Revenue fell 10% year-on-year to US$172 million for the quarter, which the company said was favourable compared to the 30% slump in the June quarter.
Revenue was down 17% for the nine months to September 30, or 15% when accounting for foreign exchange impacts.
Both the global drilling services and global products divisions were impacted.
Quarterly adjusted EBITDA dropped 25% to $21 million, while the company posted a net loss for the quarter of $13 million.
For the first nine months of the year, adjusted EBITDA was down 48% to $45 million.
The net loss after tax for the period was $74 million.
A positive was the 25% increase in net cash from operations to $39 million.
Boart CEO Jeff Olsen said the company was seeing a return to normal operational levels across its business.
"Many parts of the world classified mining activities as essential services which has allowed the business to continue to support our customer base; however, there are some parts of our business still dealing with the direct impacts of the pandemic and this has seen lower company revenue to date," he said.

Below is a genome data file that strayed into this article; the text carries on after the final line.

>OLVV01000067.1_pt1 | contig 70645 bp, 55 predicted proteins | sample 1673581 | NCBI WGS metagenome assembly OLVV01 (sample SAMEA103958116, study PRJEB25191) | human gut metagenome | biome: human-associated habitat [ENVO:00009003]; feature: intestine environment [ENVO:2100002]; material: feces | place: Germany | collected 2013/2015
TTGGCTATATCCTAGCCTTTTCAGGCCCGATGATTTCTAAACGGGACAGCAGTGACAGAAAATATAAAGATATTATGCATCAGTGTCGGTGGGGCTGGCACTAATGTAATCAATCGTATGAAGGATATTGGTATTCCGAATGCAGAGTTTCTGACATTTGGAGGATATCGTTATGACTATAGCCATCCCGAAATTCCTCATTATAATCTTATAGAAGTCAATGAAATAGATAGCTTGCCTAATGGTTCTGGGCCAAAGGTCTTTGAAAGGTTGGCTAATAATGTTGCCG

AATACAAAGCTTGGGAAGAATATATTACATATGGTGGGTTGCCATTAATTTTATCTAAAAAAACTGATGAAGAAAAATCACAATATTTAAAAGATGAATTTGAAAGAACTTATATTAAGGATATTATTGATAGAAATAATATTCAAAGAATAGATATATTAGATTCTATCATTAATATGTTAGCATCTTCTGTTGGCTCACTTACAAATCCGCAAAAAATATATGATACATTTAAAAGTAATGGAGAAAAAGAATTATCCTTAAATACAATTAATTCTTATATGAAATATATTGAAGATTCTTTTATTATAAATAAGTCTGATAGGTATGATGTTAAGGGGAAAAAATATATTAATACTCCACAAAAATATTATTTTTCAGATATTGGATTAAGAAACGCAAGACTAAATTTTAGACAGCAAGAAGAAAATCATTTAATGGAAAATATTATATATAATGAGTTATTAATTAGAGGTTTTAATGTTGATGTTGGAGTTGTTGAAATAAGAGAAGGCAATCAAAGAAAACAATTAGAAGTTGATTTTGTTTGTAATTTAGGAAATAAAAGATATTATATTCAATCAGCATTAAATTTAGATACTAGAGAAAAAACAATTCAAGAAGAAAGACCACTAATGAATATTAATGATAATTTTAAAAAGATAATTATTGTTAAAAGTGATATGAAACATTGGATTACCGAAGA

"We are excited to see recent reinvestment into our sector with major mining houses flagging increased exploration spend and junior miners now accessing capital through equity raisings allowing them to get out and explore for tomorrow's resources.
"We anticipate activity levels will continue longer into the year and will start earlier in 2021 as mining houses look to recover lost ground in 2020."
Liquidity at September 30 was $53 million, comprising $30 million in cash and $23 million in available loan facilities.
Net debt was up 8% to $823 million.
Boart shares were unchanged today at A38.5c, valuing the company at just under $34 million. The stock is down more than 75% since the start of the year.